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Gerald Andrew Gettelfinger (born October 20, 1935) was the fourth Bishop of Evansville, Indiana.

Gerald Andrew Gettelfinger
Bishop Emeritus of Evansville
AppointedMarch 11, 1989
InstalledApril 11, 1989
Term endedApril 26, 2011
PredecessorFrancis Raymond Shea
SuccessorCharles C. Thompson
OrdinationMay 7, 1961
by Paul Clarence Schulte
ConsecrationApril 11, 1989
by Edward Thomas O'Meara, Thomas J. O'Brien, and Daniel M. Buechlein
Personal details
Born (1935-10-20) October 20, 1935 (age 83)
Ramsey, Indiana
MottoDominus pars
Styles of
Gerald Andrew Gettelfinger
Mitre (plain).svg
Reference style
Spoken styleYour Excellency
Religious styleBishop

Early lifeEdit

Gettelfinger was born in Ramsey, Indiana, the fourth of eight children of Gerald and Mary Gettelfinger. He attended St. Meinrad High School, graduating in 1953 before attending Saint Meinrad School of Theology where he graduated in 1957. He was ordained a priest on May 7, 1961. Gettelfinger earned a MS Ed from Butler University in 1969.

Gettelfinger served as Chancellor of the Archdiocese of Indianapolis from 1980–1988 and Vicar General of the Archdiocese of Indianapolis from 1988 to 1989.


Gettelfinger was consecrated Bishop of Evansville on April 11, 1989.

Boy Scouts of AmericaEdit

Since 1998, Gettelfinger has served as bishop liaison to the National Catholic Committee on Scouting (NCCS). He was a chaplain at the 2001 National Scout Jamboree and has trekked at the Philmont Scout Ranch as part of the NCCS Saint George Trek. Gettelfinger received the Silver Buffalo Award in 2005.[1]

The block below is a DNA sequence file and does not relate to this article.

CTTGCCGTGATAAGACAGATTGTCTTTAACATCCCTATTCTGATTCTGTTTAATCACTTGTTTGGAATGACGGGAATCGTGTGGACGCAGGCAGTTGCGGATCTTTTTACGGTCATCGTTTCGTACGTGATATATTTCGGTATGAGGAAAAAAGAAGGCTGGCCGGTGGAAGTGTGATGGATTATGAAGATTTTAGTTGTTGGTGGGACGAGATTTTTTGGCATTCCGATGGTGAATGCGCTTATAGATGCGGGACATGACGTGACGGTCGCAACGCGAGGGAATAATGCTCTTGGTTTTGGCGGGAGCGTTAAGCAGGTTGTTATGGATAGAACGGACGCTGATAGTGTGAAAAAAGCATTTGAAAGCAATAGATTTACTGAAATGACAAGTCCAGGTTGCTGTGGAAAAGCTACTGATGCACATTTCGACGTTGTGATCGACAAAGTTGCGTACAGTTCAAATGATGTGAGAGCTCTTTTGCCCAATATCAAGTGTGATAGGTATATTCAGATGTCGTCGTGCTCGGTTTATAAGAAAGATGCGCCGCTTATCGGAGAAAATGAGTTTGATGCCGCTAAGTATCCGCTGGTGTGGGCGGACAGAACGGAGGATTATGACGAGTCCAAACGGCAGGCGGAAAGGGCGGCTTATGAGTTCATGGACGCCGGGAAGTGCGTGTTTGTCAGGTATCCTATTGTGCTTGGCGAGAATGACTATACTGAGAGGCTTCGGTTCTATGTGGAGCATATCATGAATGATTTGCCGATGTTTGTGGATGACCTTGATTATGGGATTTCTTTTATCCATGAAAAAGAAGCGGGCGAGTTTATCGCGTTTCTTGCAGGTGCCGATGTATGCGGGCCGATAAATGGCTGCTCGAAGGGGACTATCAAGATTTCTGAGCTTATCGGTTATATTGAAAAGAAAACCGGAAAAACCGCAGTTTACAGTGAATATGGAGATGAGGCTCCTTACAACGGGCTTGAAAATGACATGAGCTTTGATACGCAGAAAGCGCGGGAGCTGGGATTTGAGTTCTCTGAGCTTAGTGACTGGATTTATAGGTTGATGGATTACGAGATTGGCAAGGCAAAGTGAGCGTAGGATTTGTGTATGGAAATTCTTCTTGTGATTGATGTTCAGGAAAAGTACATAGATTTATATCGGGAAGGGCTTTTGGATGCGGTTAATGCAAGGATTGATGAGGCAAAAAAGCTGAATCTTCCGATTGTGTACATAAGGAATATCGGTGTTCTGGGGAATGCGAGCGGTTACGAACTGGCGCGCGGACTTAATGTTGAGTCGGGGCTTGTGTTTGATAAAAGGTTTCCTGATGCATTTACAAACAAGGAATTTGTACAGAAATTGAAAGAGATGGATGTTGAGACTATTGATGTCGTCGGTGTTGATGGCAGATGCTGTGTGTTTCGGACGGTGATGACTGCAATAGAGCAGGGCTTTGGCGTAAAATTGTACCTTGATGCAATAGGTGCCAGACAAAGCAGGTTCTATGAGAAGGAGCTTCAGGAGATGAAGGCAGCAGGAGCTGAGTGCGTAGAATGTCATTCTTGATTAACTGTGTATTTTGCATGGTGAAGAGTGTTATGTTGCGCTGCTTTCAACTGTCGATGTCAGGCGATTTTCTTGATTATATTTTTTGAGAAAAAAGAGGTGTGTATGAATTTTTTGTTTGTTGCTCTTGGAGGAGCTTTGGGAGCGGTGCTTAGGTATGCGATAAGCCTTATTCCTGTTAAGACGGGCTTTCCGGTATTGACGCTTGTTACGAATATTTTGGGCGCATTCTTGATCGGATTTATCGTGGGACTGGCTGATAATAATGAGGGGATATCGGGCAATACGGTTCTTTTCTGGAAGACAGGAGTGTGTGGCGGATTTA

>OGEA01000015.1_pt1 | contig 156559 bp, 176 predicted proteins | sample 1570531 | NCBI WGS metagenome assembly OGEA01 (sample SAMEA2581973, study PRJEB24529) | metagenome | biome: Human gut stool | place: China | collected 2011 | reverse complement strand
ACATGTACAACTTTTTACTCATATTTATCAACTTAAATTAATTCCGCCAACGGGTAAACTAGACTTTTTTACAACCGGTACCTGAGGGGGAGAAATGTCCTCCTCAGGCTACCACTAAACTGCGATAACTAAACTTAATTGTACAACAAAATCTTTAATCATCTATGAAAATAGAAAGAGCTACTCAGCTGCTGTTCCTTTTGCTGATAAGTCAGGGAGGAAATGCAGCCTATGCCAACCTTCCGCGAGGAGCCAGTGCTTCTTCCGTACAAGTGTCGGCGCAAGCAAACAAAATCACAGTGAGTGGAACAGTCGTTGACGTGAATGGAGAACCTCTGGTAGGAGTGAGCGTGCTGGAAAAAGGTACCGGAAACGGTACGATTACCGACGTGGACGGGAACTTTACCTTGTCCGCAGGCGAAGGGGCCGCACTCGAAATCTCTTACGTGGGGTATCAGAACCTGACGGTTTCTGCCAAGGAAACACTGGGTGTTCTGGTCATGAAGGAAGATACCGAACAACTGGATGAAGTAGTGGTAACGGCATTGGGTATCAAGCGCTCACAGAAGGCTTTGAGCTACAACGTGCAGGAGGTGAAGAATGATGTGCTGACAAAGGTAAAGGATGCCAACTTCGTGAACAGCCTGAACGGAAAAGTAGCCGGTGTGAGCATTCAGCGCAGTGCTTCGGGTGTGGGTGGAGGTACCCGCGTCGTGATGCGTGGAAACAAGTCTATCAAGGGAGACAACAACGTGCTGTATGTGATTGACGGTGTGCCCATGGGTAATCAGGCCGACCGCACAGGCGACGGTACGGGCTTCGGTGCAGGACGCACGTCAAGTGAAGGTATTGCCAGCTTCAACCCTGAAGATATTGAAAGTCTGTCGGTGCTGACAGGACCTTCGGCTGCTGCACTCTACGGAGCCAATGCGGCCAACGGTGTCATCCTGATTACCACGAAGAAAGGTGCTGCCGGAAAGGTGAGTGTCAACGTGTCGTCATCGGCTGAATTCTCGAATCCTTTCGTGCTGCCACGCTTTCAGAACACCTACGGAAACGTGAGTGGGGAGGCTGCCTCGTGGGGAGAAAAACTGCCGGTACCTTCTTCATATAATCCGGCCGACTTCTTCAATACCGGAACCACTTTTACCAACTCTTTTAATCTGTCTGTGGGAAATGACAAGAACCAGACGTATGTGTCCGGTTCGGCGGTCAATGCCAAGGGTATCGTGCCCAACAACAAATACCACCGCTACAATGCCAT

At the May 2002 meeting, he was an opponent of the one-strike policy in the USCCB adopted Charter for the Protection of Children and Young People. At the November 2002 bishops' meeting, he was one of seven bishops who voted against the new policies the US bishops voted upon to prevent sexual abuse of minors. He has admitted to allowing at least one convicted child molester serve as a priest in the diocese, as well as other known molesters. [2]

See alsoEdit


  1. ^ 2005 Silver Buffalo article
  2. ^ "Bishop Finds Loophole in "Zero Tolerance" Policy".

External linksEdit

Episcopal successionEdit

Catholic Church titles
Preceded by
Francis Raymond Shea
Bishop of Evansville
Succeeded by
Charles C. Thompson